be false, your life would be but as a drop in the
cup of my revenge; but if true?trite!?Uod
of Israel, where am 1 ? My reason wanders !
Assir! Ihr mercy's sake retract your words.
Pluck from my miiubthcsc dreadful suspicions!
say that K/.ela is true. or. by my father's
Ezcla's truth and love, can be easily and sure
ly proved," calmly interrupted Assir.
"How'/" gasped ilophiu.
' "By one of our pious ceremonies now obso
lete; but which on this occasion. I would wish
"1 will explain it to you as wc go along.
Come," said Assir. familiarly passing Iiis arm
under Ilophin's. "The night advances, and
Kzela is not yet at homo."
CHAP. 11?THE TERRACE.
It was latent night when Hophin, striding
rapidly through the principal streets of .Jeru
salem, arrived at his door, which was imme
diately opened by an old female slave.
"Where is Ezela?" hoarsely repeated Ilophiu.
"My lord, upon the terrace;" and the slave
bowed to the dust.
"Alone'/" muttered Ilophiu. as if dreading
? No. my lord!; the young Ammicl is with
In an instant Huphiu was on the terrace,
?no rapid glance drank in the whole scene.
The night was oriental in its fairest attrib
utes^ eleur, calm and beautiful. Myriads of
tap} sparkled in the deep bluo heavens, form
jv^tho retinuo of tbo crescent moon slowly
pg from the waves of "the Great Sea." At
extremity of the terrace female slaves were
;ed on straw mats, and spoke in low umr
?hre j at tbo other end, Ezela, unveiled and
r?f ining on cushions, sang, in a low,soft voice,
on of David's canticles. Ainiuie,', was seated
at her feet, and their bttij&fag changed not at
tW presence of Iiopuin! Ezela sang. Am
luijl gazed on her, and listened ; but llophin,
?Vitt a voice, as from the tomb, slowly articu
Uitfd, "Why have you left the house of Raeh
ell jfore I came to come conduct you hither V
?My lord," replied Ezela. the tears,.clinging
toiler s?ken cyc-lids, ''Rachel is much better.
Tjfp night was growing late, and Amtniel ac
companied mo home."
r'Ammiol, Ammielrepeated Hophiu,using
thej word as a stimulant to his rage, ''ami what
brought Aimniel thither?"
Uralofhnd trenibliug, Ezela answered not; but
Aiimicl, starting to his feet, replied, '"My
fatjlrer? ? I wout to meet you and Ezela ; but,
non finding you at Rachel's house, we believed
Nth:\t you had returned home in our advance,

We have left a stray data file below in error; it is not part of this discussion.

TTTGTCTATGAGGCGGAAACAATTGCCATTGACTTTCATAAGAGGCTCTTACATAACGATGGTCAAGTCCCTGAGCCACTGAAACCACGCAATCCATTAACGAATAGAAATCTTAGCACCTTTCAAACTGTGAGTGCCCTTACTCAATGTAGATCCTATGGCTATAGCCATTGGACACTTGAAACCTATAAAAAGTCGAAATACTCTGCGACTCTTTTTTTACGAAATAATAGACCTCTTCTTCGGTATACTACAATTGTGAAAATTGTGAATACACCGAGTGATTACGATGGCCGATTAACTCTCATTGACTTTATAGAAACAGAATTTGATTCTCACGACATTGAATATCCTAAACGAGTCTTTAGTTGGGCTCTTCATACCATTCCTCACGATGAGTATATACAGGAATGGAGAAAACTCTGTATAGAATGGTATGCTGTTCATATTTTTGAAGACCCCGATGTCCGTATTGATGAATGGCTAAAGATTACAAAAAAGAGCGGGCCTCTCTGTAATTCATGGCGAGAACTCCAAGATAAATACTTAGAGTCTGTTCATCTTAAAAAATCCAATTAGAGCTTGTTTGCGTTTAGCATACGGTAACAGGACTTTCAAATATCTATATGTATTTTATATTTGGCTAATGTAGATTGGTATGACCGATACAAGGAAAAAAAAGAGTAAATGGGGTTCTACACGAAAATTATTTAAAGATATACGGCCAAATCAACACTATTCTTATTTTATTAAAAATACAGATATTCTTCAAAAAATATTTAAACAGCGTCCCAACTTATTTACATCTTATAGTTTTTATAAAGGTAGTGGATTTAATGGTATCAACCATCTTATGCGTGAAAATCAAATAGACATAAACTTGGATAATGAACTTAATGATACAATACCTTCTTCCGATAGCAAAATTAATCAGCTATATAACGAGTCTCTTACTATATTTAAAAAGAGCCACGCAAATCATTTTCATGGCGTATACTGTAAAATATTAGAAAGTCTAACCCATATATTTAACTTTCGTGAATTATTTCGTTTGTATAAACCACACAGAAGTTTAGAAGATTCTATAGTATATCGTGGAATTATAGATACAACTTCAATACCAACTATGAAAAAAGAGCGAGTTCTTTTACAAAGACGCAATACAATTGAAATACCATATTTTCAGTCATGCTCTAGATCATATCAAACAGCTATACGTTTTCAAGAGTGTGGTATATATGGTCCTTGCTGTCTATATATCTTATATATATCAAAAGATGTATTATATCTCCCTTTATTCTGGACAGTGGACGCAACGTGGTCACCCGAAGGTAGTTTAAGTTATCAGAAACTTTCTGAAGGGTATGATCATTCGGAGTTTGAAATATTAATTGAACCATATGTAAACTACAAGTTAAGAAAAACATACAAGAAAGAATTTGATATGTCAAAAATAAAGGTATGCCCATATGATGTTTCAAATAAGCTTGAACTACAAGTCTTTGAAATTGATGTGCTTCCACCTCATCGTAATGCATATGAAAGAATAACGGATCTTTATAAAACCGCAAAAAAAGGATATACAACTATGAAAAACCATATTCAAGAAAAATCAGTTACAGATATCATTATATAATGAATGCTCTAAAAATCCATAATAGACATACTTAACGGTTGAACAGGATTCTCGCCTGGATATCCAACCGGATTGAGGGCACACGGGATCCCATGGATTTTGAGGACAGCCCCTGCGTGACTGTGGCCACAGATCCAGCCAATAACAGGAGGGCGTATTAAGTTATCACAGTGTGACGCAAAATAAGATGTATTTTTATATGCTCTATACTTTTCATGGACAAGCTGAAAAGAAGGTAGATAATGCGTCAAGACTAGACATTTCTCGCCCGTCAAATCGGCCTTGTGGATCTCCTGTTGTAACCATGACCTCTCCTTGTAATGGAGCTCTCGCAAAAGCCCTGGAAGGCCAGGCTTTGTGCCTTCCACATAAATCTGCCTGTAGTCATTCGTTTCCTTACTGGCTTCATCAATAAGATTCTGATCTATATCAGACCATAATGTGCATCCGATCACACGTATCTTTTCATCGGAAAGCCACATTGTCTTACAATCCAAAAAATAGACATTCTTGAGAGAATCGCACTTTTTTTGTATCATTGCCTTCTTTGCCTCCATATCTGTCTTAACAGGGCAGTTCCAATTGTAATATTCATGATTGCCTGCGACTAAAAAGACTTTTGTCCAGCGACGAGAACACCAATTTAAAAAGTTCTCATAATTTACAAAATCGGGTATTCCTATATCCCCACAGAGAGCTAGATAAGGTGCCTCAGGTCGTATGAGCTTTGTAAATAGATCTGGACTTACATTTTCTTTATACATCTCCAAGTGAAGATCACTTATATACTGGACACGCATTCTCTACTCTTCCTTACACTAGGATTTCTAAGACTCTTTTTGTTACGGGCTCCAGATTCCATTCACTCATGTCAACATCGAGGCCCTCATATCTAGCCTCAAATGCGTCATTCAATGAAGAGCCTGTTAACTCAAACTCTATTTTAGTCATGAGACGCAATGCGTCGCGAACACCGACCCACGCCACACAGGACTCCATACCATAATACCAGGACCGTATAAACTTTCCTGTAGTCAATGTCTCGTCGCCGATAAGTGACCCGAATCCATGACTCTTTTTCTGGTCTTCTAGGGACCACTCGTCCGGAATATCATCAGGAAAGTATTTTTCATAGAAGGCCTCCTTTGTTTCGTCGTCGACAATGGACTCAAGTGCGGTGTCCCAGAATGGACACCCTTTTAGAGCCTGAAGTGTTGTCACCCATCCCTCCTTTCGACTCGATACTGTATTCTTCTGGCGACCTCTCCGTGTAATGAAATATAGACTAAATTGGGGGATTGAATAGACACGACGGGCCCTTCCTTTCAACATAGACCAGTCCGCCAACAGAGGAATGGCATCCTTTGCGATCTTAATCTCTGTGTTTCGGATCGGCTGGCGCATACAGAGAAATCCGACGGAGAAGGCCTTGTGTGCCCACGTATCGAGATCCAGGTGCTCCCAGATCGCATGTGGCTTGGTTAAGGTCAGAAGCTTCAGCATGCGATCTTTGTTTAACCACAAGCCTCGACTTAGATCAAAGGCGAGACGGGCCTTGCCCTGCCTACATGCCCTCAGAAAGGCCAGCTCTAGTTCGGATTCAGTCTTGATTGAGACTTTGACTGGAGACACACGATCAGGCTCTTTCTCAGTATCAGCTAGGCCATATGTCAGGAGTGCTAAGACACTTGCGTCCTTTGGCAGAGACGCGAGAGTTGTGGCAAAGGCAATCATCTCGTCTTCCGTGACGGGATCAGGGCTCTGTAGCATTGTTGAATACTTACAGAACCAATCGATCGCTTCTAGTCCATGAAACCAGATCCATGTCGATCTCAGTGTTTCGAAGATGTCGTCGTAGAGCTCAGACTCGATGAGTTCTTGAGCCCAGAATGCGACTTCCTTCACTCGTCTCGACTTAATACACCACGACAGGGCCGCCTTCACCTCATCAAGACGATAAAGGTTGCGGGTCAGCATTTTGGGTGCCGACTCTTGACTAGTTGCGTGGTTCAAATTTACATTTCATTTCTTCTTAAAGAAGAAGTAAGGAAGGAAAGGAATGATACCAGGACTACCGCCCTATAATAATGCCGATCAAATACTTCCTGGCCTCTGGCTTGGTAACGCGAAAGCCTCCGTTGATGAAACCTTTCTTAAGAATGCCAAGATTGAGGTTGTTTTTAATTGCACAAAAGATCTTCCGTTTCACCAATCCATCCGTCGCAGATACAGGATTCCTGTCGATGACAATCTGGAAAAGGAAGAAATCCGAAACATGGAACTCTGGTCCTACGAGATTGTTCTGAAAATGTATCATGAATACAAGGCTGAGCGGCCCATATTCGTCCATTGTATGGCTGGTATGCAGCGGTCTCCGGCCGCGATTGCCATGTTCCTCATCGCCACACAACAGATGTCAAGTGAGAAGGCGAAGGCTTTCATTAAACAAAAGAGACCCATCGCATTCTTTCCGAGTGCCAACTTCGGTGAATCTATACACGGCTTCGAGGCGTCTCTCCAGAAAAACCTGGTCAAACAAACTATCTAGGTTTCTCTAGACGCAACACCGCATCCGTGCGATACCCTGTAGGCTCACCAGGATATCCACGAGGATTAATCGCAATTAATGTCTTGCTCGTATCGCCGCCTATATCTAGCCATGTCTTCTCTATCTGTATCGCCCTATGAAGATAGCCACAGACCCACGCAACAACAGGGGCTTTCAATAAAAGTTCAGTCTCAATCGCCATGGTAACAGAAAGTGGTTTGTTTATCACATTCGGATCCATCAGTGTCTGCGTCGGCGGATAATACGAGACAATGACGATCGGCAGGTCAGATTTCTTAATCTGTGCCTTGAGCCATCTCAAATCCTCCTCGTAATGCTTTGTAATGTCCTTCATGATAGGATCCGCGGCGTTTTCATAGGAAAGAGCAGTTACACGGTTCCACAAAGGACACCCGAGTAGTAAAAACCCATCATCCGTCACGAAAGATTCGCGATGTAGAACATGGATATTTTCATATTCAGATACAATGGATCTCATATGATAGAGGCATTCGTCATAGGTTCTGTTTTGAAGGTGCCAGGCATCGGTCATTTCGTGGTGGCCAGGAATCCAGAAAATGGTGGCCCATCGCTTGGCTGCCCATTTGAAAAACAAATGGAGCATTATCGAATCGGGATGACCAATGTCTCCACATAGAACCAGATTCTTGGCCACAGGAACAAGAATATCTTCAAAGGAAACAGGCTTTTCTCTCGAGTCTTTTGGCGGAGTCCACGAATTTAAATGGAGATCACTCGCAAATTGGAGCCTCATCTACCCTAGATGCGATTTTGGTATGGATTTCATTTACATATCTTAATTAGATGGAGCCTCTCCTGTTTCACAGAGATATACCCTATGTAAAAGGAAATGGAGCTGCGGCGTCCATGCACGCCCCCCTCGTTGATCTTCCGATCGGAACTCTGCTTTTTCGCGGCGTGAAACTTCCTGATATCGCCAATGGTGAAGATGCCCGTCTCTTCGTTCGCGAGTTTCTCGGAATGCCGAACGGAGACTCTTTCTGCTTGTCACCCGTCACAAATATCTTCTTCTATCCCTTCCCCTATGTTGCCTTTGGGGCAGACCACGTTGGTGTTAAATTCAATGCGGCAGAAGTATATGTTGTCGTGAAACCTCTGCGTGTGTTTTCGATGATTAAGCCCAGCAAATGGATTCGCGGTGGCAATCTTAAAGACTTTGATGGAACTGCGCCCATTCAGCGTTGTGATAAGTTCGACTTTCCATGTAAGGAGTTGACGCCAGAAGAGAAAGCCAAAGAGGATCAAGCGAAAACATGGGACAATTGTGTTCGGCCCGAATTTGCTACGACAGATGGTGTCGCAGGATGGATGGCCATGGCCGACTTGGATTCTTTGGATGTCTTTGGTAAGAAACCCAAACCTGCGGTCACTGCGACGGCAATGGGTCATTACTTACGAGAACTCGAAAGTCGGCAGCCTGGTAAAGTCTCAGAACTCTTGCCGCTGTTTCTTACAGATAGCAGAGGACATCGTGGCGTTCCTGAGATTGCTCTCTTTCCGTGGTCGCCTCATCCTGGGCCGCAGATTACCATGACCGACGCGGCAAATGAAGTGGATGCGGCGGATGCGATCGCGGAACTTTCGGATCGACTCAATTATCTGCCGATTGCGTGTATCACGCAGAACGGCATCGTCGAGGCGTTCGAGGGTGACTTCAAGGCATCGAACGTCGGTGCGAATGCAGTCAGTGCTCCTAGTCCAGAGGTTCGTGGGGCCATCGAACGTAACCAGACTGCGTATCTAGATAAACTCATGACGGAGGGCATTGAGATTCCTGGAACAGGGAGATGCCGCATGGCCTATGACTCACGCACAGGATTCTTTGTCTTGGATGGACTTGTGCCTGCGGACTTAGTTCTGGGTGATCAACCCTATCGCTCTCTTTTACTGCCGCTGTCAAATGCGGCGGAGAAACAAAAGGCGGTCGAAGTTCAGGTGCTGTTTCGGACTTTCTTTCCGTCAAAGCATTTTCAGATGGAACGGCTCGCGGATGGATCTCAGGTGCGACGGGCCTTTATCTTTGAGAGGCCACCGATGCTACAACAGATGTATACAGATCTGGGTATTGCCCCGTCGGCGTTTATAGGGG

aiyl therefore we hastened home to rejoin you."
r? is well," coldly observed llophin, seating
hiniBclf on the cushions, and eoueealing under
a tranquil air, the suspicious gnawing at his
hoslrfc. Drawing Ezela to his side, and passing
hi.-/ arm around her waist, till his fingers
pressed insiduously upon the life-pulse of her
spotless broast, he continued?"Amtuiel, my
son. thou art now eighteen years of age !"
?'Since the last moon," replied Auunicl, in
"Aiumiel, thou art now a man. It were
foul shaino to pass tit}- days in the apartments
""What would my father say ? I am an or
phan."; On earth, [ have no other friend than
yot. and Ezela," added be. sadly looking at the
yoaftvg" woman, who smiled as sadly in return.
rW*. i ? F^akttail in. tightly tha arm of. Ezela?.
that she tittered a cry of pain. Regardless of
this, her husband sternly continued:
'?The king of Isreal now lives in peace, but
peace has need of soldiers even as war."
'?Now I understand my father," proudly re
plied Auunicl. "Let it he to-morrow?let it
he this hour, I am ready to depart."
"No, no, Auunicl !" suddenly exclaimed
rOzela, "leave not this roof. Choose some other
profession than the cruel one of war."
??Woman!" thundered llophin, "give your
advice when asked."
The silence which succeeded the loud and
furious words, weighed heavily even on the
slaves, crouching in whispering groups at the
other extremity of the terrace.
?K/.ckiel. tin- Captain cd'the king's guard, is
my friend and kinsman. He will receive you
to-morrow in his corps. Auiuiicl, you depart
"To-morrow?" involuntarily sighed Ezela.
? Well! what next'/ J'ray continue. This
may he the hint opportunity," and llophin
"Von hurt me. my lord." said Ezela, in a
1m\v voice, (his poniard-hilt pressed rudely
against her side).? -you hurt me." and she
endeavored to disengage her person from his
Stay!" shouted llophin. and the adjoining
terraces reverberated successively the sound.
Iv/.cla seemed petrified to a beautiful statue.
A Hash of indignation gleamed from the large
blue eyes of the orphan, hut suppressing his
emotion, he demanded at what hour he should
receive Iiis instructions.
"At two lemrs alter sunrise." coldly replied
llophin. Without another word, llophin.
Ezelii and the orphan AllUliicI, separated for
the night ; the trembling slaves slowly follow
ing. No sound was heard save the stop and
voice of the warder on the walls, or the distant
gurgling (if the Kcdron. The cloudless stars
shone down upon the deserted terrace; gradu
ally they waned away toward the palm-clad
shores id' Phoenicia, and soon the mountains of